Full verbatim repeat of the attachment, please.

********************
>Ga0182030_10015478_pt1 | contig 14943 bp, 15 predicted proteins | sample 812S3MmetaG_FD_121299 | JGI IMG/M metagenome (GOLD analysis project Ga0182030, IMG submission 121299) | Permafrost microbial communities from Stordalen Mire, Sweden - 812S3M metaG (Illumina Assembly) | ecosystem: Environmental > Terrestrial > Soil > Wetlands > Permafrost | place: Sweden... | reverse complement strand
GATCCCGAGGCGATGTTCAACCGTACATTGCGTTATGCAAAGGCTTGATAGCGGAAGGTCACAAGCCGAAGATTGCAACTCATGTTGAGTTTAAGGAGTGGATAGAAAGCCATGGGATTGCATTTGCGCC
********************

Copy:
>Ga0182030_10015478_pt1 | contig 14943 bp, 15 predicted proteins | sample 812S3MmetaG_FD_121299 | JGI IMG/M metagenome (GOLD analysis project Ga0182030, IMG submission 121299) | Permafrost microbial communities from Stordalen Mire, Sweden - 812S3M metaG (Illumina Assembly) | ecosystem: Environmental > Terrestrial > Soil > Wetlands > Permafrost | place: Sweden... | reverse complement strand
GATCCCGAGGCGATGTTCAACCGTACATTGCGTTATGCAAAGGCTTGATAGCGGAAGGTCACAAGCCGAAGATTGCAACTCATGTTGAGTTTAAGGAGTGGATAGAAAGCCATGGGATTGCATTTGCGCC